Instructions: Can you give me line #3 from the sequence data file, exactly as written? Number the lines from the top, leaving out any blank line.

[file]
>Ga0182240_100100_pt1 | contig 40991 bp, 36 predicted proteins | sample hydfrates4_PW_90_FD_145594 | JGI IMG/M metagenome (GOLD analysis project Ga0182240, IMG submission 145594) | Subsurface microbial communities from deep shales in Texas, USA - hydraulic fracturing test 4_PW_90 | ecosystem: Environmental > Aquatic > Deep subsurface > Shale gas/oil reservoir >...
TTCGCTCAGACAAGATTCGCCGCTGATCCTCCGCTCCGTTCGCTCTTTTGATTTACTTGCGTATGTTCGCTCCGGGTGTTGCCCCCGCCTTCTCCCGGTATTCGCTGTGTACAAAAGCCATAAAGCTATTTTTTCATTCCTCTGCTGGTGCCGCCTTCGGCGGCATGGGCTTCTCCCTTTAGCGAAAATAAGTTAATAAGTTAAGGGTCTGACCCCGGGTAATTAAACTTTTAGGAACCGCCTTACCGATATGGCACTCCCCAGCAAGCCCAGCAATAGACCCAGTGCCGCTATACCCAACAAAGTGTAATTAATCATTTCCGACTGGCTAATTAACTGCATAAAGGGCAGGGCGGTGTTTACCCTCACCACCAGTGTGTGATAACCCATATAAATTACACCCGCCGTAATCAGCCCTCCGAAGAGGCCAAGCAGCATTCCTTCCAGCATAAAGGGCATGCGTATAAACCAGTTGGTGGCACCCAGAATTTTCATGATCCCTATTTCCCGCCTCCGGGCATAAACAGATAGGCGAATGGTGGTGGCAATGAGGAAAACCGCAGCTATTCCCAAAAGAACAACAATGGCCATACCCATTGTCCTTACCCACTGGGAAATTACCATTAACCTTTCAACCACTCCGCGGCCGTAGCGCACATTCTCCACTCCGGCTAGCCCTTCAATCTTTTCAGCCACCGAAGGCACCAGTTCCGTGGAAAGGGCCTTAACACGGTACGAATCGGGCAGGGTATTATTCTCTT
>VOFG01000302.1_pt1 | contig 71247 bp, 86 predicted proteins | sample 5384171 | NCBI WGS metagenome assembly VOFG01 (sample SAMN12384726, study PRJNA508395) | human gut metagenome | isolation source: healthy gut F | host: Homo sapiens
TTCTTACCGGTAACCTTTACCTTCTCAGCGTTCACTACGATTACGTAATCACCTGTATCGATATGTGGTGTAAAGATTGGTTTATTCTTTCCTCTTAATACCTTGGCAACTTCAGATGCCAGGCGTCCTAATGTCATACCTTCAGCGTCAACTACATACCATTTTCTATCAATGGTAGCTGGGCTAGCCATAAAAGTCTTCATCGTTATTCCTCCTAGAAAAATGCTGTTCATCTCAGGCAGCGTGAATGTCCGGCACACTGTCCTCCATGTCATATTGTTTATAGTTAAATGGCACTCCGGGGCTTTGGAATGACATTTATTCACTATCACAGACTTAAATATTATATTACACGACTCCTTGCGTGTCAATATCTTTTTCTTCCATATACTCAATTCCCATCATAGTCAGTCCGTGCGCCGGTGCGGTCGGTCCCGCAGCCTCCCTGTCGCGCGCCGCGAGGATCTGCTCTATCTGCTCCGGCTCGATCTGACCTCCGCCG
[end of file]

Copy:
>VOFG01000302.1_pt1 | contig 71247 bp, 86 predicted proteins | sample 5384171 | NCBI WGS metagenome assembly VOFG01 (sample SAMN12384726, study PRJNA508395) | human gut metagenome | isolation source: healthy gut F | host: Homo sapiens